Medicaid expansion

Another element of the ACA awaiting a Supreme Court decision is the provision to expand Medicaid to all individuals with incomes of up to 133 percent of the federal poverty level ($25,390 for a family of three in 2012). This expansion, scheduled to start in 2014, would primarily affect childless adults not typically covered unless they are eligible through age (<65 years) or on disability, but would also increase eligibility for parents, as most states do not cover them over 100 percent of the federal poverty level, with many covering only up to 50 or 60 percent.

Six states have taken advantage of federal funds available to expand Medicaid eligibility before 2014. Income limits for childless adults in these states range from 23 percent of the federal poverty level in New Jersey to 200 percent in California and New York. If Medicaid expansion is not struck down, the federal government will assume 100 percent of the costs to cover newly eligible enrollees between 2014 and 2016 and will continue to pay approximately 90 percent of the costs until 2022.

Funding opportunities through the ACA

States, as well as health care and research institutions, are taking advantage of funding opportunities coming out of the Center for Medicare & Medicaid Innovation, created and funded through the ACA as a means to help design and evaluate new models of care for Medicare, Medicaid, and CHIP beneficiaries.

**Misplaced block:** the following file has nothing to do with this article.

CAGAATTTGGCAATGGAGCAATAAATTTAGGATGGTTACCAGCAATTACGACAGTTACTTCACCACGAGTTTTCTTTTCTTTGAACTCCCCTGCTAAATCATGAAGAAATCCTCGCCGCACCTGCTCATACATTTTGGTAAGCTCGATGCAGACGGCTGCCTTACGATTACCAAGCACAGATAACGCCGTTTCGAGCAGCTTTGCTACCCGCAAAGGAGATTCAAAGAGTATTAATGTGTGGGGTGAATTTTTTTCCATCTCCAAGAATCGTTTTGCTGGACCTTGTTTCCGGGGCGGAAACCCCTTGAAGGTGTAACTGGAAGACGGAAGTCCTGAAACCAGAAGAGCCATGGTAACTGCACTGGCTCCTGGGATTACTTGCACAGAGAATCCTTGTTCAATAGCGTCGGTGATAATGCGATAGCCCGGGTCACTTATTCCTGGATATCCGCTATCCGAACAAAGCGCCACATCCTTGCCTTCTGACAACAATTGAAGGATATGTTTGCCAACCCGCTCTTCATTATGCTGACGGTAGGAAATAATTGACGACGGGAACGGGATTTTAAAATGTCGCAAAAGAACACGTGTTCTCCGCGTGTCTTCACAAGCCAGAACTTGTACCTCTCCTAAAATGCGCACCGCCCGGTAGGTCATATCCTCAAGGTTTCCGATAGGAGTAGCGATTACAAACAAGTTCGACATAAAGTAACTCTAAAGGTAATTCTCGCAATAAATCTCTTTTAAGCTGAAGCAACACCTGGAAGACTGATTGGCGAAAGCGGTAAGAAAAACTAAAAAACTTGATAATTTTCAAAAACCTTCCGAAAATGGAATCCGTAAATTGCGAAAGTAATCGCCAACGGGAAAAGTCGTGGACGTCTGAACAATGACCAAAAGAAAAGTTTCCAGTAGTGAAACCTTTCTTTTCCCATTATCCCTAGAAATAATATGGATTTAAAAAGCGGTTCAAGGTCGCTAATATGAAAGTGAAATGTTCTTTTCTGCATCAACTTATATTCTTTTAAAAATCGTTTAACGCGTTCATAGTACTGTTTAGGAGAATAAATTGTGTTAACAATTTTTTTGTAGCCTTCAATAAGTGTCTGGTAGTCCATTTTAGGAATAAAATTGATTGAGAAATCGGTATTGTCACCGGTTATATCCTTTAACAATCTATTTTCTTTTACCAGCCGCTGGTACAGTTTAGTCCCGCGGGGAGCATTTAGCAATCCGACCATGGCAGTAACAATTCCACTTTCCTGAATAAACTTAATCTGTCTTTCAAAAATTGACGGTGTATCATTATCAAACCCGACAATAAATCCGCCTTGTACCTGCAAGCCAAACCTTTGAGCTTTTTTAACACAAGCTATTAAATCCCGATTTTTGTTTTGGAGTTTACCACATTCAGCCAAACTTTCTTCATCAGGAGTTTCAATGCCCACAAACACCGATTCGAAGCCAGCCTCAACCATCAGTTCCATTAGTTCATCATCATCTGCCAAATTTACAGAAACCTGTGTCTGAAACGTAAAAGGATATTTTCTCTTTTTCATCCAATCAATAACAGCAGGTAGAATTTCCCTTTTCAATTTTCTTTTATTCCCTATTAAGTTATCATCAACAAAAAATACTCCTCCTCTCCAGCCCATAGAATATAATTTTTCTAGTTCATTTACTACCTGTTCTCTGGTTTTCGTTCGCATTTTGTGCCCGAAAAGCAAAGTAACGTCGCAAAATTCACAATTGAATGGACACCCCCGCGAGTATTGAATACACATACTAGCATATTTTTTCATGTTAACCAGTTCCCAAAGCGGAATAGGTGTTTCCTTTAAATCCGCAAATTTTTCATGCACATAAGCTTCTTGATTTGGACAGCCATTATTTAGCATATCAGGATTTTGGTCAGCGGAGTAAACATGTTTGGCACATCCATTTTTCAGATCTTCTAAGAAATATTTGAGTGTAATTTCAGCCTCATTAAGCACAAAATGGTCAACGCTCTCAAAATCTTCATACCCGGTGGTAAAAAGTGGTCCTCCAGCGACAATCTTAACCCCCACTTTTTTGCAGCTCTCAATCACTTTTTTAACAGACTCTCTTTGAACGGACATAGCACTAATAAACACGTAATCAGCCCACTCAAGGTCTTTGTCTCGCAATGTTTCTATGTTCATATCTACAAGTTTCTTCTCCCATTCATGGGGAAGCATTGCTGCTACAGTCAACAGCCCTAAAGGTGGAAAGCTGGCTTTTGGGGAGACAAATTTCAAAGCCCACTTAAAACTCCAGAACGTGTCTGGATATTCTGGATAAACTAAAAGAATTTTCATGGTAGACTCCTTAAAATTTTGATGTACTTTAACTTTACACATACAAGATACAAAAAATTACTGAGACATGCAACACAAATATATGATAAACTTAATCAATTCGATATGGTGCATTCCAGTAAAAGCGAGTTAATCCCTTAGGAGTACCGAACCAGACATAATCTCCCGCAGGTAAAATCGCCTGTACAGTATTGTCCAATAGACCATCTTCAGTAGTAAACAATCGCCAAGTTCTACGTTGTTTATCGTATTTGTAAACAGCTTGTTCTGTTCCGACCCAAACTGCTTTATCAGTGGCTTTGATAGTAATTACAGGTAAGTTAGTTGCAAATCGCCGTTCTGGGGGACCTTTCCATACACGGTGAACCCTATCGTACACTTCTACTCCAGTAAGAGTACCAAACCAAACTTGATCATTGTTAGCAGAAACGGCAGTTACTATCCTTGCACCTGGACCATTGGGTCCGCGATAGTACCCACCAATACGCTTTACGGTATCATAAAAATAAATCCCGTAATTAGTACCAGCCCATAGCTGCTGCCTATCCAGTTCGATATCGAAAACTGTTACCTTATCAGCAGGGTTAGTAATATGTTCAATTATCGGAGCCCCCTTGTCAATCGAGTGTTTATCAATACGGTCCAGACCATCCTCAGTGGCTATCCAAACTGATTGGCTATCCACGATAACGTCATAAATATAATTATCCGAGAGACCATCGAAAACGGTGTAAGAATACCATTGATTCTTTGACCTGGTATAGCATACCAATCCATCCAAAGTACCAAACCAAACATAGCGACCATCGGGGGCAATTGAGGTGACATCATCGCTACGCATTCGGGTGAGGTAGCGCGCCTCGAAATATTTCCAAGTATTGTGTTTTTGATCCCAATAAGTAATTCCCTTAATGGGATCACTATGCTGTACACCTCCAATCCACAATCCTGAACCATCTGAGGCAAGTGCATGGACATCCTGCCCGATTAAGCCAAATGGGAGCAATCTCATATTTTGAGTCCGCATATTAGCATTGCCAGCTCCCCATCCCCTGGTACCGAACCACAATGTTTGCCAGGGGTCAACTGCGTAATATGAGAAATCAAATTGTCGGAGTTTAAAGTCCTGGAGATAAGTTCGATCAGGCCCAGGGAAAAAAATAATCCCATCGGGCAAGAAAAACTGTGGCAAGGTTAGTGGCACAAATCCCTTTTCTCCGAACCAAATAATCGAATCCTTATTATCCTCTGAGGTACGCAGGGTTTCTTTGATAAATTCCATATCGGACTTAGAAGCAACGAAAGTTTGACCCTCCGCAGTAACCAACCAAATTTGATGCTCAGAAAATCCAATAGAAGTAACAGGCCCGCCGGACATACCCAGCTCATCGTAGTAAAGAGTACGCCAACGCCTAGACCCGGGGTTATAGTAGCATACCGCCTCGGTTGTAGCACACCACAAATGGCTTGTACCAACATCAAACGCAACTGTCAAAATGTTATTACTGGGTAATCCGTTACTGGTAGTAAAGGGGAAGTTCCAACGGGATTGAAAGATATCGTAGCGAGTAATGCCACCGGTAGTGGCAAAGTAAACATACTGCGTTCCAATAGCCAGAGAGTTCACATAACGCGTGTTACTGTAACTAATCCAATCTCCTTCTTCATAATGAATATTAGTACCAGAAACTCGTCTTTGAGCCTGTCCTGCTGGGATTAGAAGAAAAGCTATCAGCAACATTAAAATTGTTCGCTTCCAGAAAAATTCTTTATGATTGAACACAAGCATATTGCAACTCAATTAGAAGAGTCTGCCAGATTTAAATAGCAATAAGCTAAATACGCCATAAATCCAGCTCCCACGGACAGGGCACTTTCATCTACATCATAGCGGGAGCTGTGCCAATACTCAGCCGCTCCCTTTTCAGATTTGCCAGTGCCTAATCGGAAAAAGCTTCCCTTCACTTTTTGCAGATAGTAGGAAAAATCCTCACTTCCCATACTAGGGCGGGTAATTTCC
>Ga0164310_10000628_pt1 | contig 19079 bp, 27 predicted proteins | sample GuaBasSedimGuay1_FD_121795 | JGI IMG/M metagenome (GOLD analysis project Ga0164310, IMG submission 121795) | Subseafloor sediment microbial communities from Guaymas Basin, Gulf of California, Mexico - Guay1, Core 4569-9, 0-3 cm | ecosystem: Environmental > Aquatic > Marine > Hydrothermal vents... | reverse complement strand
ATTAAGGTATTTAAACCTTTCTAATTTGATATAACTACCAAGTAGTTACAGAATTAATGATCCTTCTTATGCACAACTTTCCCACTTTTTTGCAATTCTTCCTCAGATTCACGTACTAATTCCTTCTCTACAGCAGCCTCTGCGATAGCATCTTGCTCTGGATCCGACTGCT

Grants have been awarded through the innovation center for 26 projects in 41 states, including several interstate projects. George Washington University, for example, has received funding to provide telemedicine services for peritoneal dialysis patients in the District of Columbia, Pennsylvania, and Maryland. Goals include training health care professionals and decreasing comorbidities through coordinated care. A project targeting poor and underserved areas in North Carolina and Virginia will focus on reducing complications from diabetes through coordinating care through local teams of health care professionals. The second round of innovation grants will be announced this summer, although the repeal of the ACA could deauthorize funding for these projects.

Funding has also been extended to 15 states to design better models of care for individuals who receive both Medicare and Medicaid. These individuals are known as “dual eligibles.” These patients make up a small portion of the Medicare population but account for a large portion of expenses, as they are often older, poorer, and suffer from multiple, chronic medical conditions. States that have been awarded contracts now have the chance to create demonstration projects outlining the logistics and implementation strategy of the coordinated care model they initially submitted. Approximately 32 percent of prevalent end stage renal disease patients are classified as dual eligible, but it is unclear how these demonstration projects will address this complicated population.

For more information on Center for Medicare & Medicaid Innovation funding opportunities and program descriptions, visit